November Book Club | Recap

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For November, we delved into the world of the personal essay with Adair Lara’s book “Naked, Drunk and Writing: Shed you Inhibitions and Craft a Compelling Memoir or Personal Essay.”

I have to admit that I choose this book club pick for selfish reasons. I’m an aspiring essayist and I needed some motivation. Although I went through college thinking I was going to be a fiction writer, something switched about a year after I graduated when I attended a personal essay writing class at Grub Street in Boston, MA. I took the class because I was feeling stagnate, still depressed that college was over and that I was working as a waitress full time, barely writing a sentence a day. I must have read an essay collection, or maybe I just wanted to go for something different. I can’t remember exactly. What I do remember is that I completely feel in love with the genre after the 6 week class was over.

I had always thought my life needed to be exciting and irresistibly interesting in order for me to write a memoir of any kind. But personal essays disproved this. They satisfied that desire I have for wanting to know everything about everyone, little details about their life that seem trivial but are oh so telling.

Writing personal essays also validated that I have something to say and what I say is important. This is something I’ve struggled with since I was a little girl, something I still struggle with. Is my voice valid? Is it worth hearing?

The answer is yes.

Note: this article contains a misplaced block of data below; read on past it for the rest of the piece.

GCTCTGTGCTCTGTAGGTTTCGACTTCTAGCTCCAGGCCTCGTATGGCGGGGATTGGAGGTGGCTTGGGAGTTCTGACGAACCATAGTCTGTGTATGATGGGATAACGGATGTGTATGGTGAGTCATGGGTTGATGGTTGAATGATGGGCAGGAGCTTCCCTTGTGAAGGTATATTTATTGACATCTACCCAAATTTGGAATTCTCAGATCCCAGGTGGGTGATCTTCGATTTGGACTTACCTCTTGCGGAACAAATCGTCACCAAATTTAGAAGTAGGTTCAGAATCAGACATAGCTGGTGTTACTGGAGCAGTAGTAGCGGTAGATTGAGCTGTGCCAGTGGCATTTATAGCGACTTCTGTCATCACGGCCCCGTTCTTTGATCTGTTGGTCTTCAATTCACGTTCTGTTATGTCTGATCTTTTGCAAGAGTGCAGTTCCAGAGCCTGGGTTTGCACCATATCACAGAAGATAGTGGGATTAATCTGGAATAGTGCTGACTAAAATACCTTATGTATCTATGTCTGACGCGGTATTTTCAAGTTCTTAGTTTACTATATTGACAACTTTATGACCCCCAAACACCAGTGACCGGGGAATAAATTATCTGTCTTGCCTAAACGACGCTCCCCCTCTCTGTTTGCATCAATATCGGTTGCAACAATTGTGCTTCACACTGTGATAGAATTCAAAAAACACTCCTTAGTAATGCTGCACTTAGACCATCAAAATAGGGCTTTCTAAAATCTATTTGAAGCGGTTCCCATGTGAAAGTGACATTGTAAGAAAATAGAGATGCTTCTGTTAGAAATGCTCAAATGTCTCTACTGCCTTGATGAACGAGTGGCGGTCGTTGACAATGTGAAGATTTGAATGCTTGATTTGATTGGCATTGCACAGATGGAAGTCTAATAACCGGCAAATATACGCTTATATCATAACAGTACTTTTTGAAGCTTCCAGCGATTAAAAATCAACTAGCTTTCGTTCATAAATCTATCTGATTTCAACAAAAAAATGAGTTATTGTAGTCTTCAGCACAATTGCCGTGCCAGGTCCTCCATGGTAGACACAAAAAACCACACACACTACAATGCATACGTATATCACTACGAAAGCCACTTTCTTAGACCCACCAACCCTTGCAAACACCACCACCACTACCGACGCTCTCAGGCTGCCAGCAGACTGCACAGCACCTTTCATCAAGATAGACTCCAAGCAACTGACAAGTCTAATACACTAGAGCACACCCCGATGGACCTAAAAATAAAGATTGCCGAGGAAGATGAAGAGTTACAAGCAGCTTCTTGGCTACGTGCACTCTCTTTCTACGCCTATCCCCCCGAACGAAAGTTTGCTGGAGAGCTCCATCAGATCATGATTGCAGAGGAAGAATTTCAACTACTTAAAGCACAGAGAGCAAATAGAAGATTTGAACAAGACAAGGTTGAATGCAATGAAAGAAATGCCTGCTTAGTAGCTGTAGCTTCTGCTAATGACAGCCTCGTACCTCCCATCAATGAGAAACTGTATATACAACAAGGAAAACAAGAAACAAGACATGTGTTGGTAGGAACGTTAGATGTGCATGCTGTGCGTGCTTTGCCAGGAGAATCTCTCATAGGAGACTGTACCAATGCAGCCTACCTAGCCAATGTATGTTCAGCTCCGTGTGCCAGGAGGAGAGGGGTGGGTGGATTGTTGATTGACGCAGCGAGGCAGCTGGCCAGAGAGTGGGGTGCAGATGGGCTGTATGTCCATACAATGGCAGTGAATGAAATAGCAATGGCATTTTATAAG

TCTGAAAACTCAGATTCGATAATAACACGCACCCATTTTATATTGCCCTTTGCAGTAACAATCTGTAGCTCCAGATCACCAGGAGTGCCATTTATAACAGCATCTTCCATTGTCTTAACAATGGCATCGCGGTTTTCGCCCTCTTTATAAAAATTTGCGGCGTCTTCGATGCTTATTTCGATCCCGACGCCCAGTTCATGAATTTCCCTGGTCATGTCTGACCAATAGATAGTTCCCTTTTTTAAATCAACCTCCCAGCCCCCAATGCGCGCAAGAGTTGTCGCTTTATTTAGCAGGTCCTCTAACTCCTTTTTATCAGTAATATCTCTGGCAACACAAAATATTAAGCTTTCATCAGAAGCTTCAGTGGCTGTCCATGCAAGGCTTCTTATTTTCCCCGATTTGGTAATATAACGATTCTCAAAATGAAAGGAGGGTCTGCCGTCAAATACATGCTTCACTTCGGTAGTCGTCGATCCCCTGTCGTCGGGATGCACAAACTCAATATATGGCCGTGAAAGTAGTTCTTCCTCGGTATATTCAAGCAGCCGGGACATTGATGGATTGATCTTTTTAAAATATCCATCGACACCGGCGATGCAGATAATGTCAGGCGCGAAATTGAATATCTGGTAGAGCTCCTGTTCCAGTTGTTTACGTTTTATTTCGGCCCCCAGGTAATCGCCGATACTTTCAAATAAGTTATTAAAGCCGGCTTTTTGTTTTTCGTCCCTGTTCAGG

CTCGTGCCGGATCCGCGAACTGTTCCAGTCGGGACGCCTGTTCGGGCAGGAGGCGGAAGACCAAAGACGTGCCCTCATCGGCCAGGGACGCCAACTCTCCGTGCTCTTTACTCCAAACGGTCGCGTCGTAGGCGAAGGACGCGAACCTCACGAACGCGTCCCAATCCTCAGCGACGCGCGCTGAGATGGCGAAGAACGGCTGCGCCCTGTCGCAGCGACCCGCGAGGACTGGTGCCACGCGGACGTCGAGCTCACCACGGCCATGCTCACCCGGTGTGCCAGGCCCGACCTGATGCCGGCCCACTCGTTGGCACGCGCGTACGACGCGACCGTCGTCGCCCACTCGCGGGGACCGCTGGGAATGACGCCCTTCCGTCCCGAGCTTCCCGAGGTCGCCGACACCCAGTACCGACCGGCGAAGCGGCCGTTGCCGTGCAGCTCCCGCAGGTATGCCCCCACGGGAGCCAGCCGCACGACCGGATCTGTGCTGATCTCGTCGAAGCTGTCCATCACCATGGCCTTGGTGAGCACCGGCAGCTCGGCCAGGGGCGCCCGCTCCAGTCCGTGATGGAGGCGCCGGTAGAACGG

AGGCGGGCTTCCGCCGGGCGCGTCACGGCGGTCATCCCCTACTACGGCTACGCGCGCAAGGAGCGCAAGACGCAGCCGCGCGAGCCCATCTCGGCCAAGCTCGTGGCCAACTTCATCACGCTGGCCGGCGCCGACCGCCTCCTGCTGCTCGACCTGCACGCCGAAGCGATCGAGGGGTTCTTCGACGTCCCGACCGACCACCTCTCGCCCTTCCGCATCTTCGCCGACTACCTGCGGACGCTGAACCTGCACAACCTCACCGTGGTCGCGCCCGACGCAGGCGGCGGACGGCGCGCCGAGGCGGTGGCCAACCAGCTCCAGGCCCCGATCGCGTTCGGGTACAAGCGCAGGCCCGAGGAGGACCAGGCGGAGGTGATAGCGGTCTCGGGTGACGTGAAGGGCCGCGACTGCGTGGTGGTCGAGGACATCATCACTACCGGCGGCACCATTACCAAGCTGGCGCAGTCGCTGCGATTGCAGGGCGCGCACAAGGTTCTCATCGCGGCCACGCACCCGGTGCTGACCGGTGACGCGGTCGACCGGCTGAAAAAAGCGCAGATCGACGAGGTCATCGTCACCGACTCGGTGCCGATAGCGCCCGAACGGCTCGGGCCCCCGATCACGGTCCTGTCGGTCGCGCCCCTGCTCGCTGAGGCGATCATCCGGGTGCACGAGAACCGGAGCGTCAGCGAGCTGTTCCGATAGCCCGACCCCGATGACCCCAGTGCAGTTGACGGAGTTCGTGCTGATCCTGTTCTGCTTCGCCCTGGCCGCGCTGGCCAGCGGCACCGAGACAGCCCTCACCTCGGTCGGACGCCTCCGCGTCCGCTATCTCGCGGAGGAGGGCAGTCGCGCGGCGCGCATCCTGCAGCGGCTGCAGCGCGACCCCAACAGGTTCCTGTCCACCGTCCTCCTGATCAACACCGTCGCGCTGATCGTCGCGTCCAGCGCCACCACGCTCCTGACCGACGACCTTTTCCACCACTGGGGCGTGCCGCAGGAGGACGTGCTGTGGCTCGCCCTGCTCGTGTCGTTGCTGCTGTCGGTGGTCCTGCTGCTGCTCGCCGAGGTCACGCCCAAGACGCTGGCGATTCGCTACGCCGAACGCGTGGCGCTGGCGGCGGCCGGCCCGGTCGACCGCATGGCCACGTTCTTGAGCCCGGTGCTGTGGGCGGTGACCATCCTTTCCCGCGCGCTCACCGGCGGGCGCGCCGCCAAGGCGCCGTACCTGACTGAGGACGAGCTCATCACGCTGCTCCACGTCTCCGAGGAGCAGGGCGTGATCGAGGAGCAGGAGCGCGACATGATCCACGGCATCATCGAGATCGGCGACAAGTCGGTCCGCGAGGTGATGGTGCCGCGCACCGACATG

Currently, I have one essay floating out in the world as I await to see if it will be published. It’s a scary thing sending your voice out into the void, and at the same time, completely thrilling.

“Naked, Drunk and Writing” is part confidence boost and part craft/structure based. Lara sprinkles her humor and wit throughout the entire book while she explains everything from endings to sentence structure, from story arc to choosing your tense. After working twelve years as a columnist for the San Francisco Chronicle, Lara really knows her stuff. I can see using this as a reference guide while editing or while I’m having writer block for years to come.

Here are a few of my favorite quotesthat filled me with excitement about my future writing projects. I hope they inspire you too!

Writing is a kind of word-drunkenness that makes you want to do that- to take off your clothes and turn your experiences into art, despite who may be watching, despite your embarrassment, despite anything the world and your own self-doubts throw against you.
— p.7

“It’s about shedding your inhibitions and loosening your defense so that you can stand naked before the truth that lies dormant within you. It’s about the intoxication that comes with the terror and beauty of being exposed and vulnerable so something bigger than you ever thought you were. It’s about developing the courage, confidence, and skill that will take you through the arc of becoming a successful writer.”
— p. 10

Write it down. Whatever it is, write it down. Chip in into marble. Type it into Microsoft Word. Spell it out in seaweeds on the shore. We are each of us an endangered species, delicate as unicorns.

Check out my interview with Adair Lara from earlier this month. You can buy “Naked, Drunk and Writing” here!

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October Book Club | Recap

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October was all about learning from one of the masters; Ray Bradbury. I first encountered his work in middle school when Mrs. Saucier assigned my 7th grade class to read “Fahrenheit 451.” I remember being completely enthralled by the dystopian universe as I think it was the first book of this genre that I had ever read. (I was a historical fiction girl.)

Later, in college, I took an American Gothic literature class and was assigned “Something Wicked This Way Comes.” I also found his short story, “The Veldt” in an American Short Story anthology in college and it continues to be one of my all time favorite short works of fiction to date. (Please read it if you haven’t already. So subtle creepy and wildly inventive.)